Take the 2-minute tour ×
English Language & Usage Stack Exchange is a question and answer site for linguists, etymologists, and serious English language enthusiasts. It's 100% free, no registration required.

I've been wondering, since these example numbers end with 1, isn't it natural to use the following noun in its singular form?

From what I've been seeing around on the web this does not seem to be the case. All numbers except for 1 are followed by plural nouns.

In some languages you do need to use the singular form with the numbers ending with 1.

How is it supposed to be in English?

share|improve this question
    
There's no "supposed to be": that's how it is (i.e. how native speakers use the language). –  Colin Fine Apr 19 '11 at 13:03
    
@Colin: I am not sure that is helping. Getting semantic about the phrase "supposed to be" versus "how it is" is great for linguistic debates. The question is pretty easy to understand and the intent is to simply follow the traditional usage of English. –  MrHen Apr 19 '11 at 15:38
    
@Mr Hen: which is why it was a comment and not an answer. Developer Art seems to know what the answer is, and is asking about some mythical "supposed to". –  Colin Fine Apr 20 '11 at 9:50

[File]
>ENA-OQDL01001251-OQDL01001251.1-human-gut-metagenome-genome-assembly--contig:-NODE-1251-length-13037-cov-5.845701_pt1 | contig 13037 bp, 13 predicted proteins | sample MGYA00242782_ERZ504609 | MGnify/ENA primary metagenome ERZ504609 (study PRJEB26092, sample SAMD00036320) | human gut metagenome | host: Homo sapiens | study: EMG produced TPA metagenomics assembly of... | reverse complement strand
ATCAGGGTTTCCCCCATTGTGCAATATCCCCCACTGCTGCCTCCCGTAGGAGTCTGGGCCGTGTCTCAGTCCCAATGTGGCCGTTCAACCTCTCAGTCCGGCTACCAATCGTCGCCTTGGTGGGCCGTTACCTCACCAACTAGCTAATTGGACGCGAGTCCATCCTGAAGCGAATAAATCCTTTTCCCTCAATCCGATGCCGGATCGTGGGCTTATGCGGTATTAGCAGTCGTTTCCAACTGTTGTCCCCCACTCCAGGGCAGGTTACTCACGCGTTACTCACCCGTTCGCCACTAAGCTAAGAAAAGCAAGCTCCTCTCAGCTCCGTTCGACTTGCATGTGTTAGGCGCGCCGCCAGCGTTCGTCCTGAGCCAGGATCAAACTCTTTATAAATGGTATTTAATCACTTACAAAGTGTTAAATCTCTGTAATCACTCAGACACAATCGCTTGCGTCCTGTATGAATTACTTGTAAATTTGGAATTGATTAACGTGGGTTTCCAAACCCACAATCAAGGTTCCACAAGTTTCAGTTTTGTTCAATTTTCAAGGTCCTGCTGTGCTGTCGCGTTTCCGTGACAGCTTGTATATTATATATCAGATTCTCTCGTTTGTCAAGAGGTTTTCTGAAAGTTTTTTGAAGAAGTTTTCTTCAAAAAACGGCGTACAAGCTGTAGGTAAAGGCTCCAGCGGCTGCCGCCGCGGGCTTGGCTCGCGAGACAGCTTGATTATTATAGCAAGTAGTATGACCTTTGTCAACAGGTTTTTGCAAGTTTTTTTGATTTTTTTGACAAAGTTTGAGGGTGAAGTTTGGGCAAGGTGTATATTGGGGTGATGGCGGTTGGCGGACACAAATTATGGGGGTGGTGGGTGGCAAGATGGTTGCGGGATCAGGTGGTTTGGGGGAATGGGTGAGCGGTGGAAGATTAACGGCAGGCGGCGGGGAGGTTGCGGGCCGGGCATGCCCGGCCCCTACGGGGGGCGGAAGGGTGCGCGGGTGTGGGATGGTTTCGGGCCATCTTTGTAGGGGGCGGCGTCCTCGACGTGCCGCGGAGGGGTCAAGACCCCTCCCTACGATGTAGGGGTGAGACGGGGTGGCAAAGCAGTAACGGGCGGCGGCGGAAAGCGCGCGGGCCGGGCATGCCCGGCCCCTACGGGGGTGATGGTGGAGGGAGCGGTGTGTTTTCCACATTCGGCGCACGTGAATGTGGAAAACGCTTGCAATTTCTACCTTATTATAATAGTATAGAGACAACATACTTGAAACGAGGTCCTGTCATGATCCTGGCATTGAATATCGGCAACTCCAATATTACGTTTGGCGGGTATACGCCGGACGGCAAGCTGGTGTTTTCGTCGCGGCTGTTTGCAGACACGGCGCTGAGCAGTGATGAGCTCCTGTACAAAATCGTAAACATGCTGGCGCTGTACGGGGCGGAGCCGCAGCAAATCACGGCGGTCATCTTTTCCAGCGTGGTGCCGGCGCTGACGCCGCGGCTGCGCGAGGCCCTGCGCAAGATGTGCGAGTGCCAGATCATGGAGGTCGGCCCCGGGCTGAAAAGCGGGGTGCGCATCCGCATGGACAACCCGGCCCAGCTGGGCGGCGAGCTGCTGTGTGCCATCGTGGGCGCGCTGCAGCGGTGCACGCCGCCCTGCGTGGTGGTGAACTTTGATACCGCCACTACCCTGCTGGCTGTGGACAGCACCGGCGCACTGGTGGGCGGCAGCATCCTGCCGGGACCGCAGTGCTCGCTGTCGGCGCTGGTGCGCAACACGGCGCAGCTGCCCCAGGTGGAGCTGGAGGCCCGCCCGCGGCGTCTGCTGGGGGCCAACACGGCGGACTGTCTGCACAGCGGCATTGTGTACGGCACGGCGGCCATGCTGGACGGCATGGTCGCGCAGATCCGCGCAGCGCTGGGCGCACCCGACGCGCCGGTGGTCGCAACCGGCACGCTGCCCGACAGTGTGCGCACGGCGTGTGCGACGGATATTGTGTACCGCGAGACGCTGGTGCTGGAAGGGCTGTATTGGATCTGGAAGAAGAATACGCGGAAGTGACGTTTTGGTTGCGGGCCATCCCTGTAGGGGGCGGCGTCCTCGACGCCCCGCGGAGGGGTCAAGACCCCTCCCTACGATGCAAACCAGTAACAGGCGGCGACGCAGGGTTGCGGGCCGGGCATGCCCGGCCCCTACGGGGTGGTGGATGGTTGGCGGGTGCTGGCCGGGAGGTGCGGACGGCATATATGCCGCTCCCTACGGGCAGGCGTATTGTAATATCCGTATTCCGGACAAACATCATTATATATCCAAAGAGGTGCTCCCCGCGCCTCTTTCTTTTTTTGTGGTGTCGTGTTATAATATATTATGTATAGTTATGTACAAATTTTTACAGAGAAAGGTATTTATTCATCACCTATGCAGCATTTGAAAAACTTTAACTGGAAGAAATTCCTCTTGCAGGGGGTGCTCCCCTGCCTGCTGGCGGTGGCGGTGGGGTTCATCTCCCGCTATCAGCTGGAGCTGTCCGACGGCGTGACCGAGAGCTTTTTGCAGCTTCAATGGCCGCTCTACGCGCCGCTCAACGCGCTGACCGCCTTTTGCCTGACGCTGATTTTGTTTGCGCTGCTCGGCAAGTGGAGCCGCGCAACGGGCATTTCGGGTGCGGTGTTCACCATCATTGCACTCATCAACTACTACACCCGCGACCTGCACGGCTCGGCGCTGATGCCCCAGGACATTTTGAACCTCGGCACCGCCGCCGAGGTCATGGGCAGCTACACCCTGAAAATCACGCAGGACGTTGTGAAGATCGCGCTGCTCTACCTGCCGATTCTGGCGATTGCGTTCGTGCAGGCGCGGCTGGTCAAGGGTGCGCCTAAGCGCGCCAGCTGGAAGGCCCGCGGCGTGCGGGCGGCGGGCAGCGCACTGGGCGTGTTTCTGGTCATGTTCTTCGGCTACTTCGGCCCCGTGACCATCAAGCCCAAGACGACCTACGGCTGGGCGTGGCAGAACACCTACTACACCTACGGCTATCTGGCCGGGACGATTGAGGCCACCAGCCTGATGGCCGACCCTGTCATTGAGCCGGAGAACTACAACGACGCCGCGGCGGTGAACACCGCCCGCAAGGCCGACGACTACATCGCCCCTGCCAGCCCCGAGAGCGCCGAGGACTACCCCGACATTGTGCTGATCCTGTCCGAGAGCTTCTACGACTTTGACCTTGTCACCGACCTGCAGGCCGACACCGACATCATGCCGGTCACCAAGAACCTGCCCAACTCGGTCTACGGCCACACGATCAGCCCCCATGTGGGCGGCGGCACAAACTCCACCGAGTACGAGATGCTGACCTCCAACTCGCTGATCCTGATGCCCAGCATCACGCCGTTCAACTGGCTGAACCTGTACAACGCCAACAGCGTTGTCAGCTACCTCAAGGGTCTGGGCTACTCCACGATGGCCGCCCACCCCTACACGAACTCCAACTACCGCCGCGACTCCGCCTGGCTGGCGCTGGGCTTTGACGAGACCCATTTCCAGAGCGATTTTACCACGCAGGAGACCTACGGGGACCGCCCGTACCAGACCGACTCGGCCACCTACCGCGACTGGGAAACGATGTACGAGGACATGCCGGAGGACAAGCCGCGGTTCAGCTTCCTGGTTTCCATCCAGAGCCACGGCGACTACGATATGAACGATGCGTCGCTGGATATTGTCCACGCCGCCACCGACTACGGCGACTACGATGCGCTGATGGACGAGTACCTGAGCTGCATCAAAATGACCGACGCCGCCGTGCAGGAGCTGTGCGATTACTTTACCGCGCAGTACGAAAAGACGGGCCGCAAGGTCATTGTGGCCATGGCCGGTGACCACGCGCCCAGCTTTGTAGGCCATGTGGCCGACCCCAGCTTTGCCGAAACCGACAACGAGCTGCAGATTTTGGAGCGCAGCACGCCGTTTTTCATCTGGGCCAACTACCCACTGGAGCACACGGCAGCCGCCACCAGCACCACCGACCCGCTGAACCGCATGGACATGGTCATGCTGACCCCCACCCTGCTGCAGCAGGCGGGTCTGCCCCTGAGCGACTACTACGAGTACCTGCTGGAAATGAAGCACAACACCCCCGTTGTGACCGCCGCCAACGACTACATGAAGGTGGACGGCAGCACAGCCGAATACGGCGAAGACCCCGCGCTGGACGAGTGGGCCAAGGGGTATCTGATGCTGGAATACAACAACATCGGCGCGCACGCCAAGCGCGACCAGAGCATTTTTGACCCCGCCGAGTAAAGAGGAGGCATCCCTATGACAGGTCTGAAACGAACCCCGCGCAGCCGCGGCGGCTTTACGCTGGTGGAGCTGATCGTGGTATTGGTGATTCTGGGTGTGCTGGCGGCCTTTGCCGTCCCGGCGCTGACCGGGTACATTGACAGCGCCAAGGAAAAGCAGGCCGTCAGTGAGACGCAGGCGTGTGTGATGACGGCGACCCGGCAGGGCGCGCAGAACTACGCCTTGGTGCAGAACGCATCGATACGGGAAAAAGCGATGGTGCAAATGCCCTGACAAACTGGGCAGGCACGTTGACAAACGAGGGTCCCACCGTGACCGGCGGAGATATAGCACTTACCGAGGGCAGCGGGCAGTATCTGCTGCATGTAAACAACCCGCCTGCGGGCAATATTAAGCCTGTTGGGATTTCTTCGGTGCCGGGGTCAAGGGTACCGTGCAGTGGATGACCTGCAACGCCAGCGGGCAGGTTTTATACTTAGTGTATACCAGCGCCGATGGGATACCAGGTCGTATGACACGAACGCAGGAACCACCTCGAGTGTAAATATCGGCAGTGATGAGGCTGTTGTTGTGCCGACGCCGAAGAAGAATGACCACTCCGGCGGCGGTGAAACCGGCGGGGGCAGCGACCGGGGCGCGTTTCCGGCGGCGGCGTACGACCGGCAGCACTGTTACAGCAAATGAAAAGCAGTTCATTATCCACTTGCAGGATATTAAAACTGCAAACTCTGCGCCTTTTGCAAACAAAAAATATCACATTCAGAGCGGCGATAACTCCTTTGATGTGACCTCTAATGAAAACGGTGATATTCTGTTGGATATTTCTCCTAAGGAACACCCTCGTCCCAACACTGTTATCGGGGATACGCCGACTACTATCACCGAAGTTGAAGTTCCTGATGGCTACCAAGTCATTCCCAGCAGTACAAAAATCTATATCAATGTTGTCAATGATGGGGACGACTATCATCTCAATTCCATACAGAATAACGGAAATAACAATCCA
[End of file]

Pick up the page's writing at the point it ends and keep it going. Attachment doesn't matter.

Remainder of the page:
@Colin Fine: If I had known the answer I wouldn't have asked this question. –  user7583 Apr 20 '11 at 19:39
    
@Developer Art: I'm sorry if I've offended you. You seemed to me to be saying "Does English do what seems natural to me, and what some other languages do? No, it apparently doesn't", but then persisting with your question in the face of the evidence you had gathered. –  Colin Fine Apr 21 '11 at 20:29

2 Answers 2

up vote 16 down vote accepted

In English, the singular is used for one thing, and the plural is generally used for anything else. This includes more than one (any number), as well as zero.

share|improve this answer
1  
+1; To add to this answer, the last digit is irrelevant. 21 does not get special treatment because of the 1. English cares about quantity; not the 1 in and of itself. –  MrHen Apr 19 '11 at 15:33

Plural means more than 1. (Well, something like that. You can also have 0 items, which is less than 1, but still given the plural form.)

If you have 21 of something, then you have more than 1 of it.

The plural form of item is items.

So the correct way is 21 items.

share|improve this answer
1  
F'x's answer is more correct. Negative numbers also use plurals. The only thing that gets a singular is exactly one. –  MrHen Apr 19 '11 at 15:32
    
Isn't -1 also singular? –  aslum Apr 19 '11 at 17:17
2  
@aslum: I can sort of be: "You have -1 item" is OK, but "you have -1 items" is also valid. –  Matt Эллен Apr 19 '11 at 17:33

Your Answer

 
discard

By posting your answer, you agree to the privacy policy and terms of service.